- Page 1Olympus mju 1040
- Page 2 Olympus mju 1040
- Page 3 Olympus mju 1040
- Page 4 Features Table
- Page 5 Olympus mju 1040
- Page 6 Test Shots – Detail and Lens Performance
- Page 7 Test Shots – Exposure Evaluation
The mju 1040 is an incredibly simple camera. Even by comparison to Olympus’ budget FE series its specification and list of features is pared down to the bone. Not surprisingly it has no manual exposure options, but even its automatic features are very limited. It has only eight scene mode programs, only two metering modes (multi-zone or spot), and the drive mode is limited to either single shot or a 14fps high-speed mode that is limited to 3MP. Even the self-timer is very basic, with only a 10-second delay. There are no colour options, no adjustable contrast or sharpness, and the playback menu offers only picture rotation and audio captioning.
Despite this extreme simplicity, Olympus has still managed to make the menu system unnecessarily complicated. As usual it has a page of icons for eight different sub-menus, despite the fact that the main camera menu itself has only eight options over one and a half pages. It has separate menus for image quality, panorama mode, silent mode and basic set-up, which could all be incorporated into one simple four-page menu, saving a lot of superfluous button-pushing.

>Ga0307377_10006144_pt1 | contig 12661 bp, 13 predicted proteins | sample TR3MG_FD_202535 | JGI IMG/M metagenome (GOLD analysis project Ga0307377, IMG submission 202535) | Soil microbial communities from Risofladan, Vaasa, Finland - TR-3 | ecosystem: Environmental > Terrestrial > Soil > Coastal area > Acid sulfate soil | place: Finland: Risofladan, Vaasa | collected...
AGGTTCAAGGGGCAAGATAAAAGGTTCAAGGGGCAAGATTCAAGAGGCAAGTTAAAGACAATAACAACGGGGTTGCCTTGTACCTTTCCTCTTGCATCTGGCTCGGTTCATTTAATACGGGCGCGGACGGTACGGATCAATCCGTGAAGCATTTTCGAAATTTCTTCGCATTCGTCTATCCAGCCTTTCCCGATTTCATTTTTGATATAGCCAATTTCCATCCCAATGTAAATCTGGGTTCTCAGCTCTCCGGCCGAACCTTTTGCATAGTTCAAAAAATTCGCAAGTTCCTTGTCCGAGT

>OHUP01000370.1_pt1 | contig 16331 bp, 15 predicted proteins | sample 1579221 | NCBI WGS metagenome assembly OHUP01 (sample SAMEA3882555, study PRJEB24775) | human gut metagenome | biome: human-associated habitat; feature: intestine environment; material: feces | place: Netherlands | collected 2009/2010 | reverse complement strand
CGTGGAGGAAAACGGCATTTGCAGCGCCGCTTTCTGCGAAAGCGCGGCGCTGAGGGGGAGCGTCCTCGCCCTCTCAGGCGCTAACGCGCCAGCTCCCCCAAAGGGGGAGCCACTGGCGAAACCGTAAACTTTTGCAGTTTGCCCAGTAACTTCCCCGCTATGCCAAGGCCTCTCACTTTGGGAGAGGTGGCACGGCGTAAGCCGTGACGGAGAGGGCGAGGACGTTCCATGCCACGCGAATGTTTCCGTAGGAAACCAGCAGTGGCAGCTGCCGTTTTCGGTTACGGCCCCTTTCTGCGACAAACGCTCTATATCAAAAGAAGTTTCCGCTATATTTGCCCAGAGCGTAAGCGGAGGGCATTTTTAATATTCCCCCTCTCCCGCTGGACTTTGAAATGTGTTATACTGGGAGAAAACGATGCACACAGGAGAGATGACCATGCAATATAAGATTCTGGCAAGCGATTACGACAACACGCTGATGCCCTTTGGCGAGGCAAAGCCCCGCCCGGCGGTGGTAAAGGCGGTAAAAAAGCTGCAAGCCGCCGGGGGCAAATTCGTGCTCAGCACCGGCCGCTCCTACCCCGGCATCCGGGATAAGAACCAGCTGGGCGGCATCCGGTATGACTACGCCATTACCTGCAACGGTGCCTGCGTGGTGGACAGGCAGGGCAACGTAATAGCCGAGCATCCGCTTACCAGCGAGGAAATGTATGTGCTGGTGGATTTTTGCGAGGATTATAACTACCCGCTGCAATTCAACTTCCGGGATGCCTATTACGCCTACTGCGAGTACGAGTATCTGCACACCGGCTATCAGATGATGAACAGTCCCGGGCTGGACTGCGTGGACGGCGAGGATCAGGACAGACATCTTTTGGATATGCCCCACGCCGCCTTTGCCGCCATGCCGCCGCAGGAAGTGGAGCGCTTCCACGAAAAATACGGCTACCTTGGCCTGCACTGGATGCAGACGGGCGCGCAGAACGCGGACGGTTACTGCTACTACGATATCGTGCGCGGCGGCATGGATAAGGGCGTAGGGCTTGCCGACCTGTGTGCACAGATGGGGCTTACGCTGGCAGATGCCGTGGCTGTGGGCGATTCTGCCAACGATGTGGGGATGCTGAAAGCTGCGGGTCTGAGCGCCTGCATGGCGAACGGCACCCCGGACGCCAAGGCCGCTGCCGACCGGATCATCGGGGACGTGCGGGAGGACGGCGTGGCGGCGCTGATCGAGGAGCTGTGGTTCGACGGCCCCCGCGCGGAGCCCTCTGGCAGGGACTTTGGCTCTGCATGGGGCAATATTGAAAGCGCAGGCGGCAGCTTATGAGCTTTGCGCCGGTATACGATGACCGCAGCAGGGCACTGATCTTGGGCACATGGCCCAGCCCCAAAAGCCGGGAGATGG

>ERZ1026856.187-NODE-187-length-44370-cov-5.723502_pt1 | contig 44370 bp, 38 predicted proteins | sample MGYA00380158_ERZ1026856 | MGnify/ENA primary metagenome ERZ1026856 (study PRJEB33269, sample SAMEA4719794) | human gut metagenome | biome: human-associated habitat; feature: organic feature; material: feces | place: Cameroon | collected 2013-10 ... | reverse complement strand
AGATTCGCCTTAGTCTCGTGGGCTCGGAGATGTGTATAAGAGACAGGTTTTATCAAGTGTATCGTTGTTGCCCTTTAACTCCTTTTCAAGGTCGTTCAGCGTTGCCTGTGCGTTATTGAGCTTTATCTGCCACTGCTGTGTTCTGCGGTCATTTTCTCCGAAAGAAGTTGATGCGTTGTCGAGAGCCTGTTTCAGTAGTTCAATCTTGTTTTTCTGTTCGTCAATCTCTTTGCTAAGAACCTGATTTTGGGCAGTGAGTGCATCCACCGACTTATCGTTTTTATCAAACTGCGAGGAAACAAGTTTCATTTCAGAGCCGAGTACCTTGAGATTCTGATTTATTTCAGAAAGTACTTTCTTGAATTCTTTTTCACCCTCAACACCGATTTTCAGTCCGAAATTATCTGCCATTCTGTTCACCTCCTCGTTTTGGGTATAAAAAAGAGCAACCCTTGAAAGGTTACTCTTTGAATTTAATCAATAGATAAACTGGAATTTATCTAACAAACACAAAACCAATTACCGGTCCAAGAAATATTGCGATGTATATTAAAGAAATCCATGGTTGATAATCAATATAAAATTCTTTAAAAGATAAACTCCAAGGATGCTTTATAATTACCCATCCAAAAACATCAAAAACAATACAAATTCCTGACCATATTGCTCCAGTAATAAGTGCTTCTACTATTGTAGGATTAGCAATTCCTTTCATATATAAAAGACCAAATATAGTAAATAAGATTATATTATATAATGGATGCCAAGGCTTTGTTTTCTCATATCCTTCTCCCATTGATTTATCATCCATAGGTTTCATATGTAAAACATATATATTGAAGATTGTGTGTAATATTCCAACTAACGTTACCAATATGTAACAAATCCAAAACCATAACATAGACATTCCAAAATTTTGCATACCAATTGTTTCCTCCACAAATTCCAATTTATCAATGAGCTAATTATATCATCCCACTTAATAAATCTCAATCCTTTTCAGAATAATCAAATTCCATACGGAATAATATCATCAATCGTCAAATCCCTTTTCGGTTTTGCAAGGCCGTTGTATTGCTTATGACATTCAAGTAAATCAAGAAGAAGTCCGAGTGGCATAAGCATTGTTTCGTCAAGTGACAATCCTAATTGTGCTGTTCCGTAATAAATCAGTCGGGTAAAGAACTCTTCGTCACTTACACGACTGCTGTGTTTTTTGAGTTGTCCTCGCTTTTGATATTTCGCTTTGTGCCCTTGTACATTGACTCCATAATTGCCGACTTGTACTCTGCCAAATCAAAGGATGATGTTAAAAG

One useful menu feature is the Guide mode, which offers help with unusual shooting situations, such as shooting into backlighting or taking close-ups, however once you enter Guide mode there’s no way to cancel out of it without selecting one of the tutorial modes, and then going back into the menu to turn it off, which seems to be a bit of an oversight. There also seem to be some features which can only be accessed via the guide mode, such as a Shadow Adjustment mode, which appears to boost shadow detail in high-contrast shots.
The built-in flash is rather underpowered. The manual claims a maximum range of over four metres, but this is only possible at 800 ISO. At 50 ISO the useful range was more like two metres, and even with the ISO set to auto it had problems lighting a normal sized room, although at least the coverage was consistent.
The video mode is adequate, with 640 x 480 pixel resolution at 30fps, with the only duration limit being the capacity of the memory card. Compared to the HD video modes available on some recent compacts it may look a bit lacklustre, especially since the zoom cannot be used while filming, but it works well and produces decent quality results.